Foreign tourists are a blessing û they bring plenty of cash and generate jobs, which can be a huge contributor to the economies of tourist-friendly nations such as Thailand and Malaysia. But tourists are a fickle bunch too. Thousands cancelled holidays to Phuket when bird flu killed a few elderly people in Hong Kong and the aftershock of terrorist attacks in Bali were felt across the region.
Tourism also brings lopsided development û idyllic beachfronts are converted into first-world facsimiles without much social benefit to the wider community û while attracting expatriates or property-owning repeat visitors offers a chance to move away from the seasonal and volatile income of tourism toward something more stable and, perhaps, of greater social value to local communities.
ôFor 30 years everyone focused on tourists,ö says James Pitchon, of CB Richard Ellis in Thailand. ôYou had Amazing Thailand, Malaysia Truly Asia, Hong Kong Disney and all that, which was purely focused on developing tourism. That is changing now. People are seeing that attracting foreign homebuyers is something very positive.ö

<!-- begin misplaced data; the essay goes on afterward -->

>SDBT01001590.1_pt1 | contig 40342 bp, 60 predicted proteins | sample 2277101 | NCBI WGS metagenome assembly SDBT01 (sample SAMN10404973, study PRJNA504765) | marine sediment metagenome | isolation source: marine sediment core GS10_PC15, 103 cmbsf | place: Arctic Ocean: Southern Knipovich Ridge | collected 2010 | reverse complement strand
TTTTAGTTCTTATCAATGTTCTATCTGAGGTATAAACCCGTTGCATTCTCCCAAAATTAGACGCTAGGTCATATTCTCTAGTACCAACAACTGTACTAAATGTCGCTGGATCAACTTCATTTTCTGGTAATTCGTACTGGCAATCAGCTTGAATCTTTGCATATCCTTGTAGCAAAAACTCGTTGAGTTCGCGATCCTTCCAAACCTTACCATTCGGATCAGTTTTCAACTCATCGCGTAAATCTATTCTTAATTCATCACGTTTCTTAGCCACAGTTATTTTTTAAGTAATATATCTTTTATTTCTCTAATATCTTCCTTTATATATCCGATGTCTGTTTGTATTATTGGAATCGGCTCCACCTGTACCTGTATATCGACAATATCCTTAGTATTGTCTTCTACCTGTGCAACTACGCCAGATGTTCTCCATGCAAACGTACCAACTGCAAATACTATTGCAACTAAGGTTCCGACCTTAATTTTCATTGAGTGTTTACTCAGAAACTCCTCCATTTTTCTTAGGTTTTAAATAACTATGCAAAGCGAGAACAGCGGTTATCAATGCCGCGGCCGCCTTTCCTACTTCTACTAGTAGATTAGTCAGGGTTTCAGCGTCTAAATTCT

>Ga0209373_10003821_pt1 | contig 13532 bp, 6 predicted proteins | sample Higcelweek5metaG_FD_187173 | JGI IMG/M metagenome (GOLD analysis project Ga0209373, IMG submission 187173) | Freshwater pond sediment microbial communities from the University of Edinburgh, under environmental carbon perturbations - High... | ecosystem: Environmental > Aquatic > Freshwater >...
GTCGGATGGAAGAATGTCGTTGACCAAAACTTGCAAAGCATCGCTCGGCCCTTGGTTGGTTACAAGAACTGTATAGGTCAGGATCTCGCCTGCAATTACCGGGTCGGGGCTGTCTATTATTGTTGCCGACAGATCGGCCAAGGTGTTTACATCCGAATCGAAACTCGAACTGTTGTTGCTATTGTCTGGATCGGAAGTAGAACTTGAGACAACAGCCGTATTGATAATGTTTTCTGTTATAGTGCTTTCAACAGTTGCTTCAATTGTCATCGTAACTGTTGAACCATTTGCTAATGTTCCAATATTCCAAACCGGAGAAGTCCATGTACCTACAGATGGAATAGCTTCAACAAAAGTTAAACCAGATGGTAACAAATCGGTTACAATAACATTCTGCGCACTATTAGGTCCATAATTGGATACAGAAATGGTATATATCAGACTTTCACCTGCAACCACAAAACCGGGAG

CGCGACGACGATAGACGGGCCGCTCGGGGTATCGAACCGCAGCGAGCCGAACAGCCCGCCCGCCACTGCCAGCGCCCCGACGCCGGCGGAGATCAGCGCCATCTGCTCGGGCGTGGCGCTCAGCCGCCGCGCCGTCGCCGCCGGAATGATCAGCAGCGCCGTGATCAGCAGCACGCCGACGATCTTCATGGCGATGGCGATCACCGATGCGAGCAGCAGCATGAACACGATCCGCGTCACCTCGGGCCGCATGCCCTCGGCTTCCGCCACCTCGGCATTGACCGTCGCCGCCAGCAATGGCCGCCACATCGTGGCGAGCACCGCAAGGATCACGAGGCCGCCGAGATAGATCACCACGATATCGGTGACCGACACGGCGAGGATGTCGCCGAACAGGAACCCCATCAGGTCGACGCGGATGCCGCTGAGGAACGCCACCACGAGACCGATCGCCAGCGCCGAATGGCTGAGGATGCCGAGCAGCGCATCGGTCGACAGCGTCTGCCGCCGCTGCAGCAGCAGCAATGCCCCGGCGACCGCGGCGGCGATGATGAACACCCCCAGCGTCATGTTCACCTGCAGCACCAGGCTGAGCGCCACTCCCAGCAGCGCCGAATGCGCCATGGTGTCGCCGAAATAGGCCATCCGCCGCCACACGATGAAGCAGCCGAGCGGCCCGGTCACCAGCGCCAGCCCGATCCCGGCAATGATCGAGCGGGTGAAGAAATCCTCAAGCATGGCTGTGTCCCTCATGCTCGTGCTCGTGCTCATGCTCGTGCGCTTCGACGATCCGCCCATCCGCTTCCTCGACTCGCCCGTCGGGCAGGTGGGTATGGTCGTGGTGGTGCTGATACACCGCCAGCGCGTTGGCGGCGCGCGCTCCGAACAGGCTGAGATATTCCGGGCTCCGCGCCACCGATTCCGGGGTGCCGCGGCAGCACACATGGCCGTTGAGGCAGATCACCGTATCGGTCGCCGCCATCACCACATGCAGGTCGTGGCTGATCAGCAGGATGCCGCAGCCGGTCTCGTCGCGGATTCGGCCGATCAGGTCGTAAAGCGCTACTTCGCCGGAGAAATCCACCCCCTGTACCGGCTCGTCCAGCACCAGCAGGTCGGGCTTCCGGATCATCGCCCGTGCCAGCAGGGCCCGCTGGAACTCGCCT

The economic benefit is obvious. People who own a property spend a lot more money each year than a couple relaxing by the beach for a week, and they return year after year. The money they spend is more likely to end up in local pockets, supporting and sustaining the local economy rather than transplanting it. Long-term visitors are also more likely to learn the language and to be sensitive to the local culture û as well as being committed to preserving the idyll that they have invested in.
There are two categories of people who make up this anti-tourist universe: the rich middle class types who want a holiday home they can visit a couple of times a year and the retirees who either want to winter by the beach or simply want to up sticks and live out their days in sunnier climes. Both groups offer more reliable income than the tourist crowd and some countries are now wising up to this.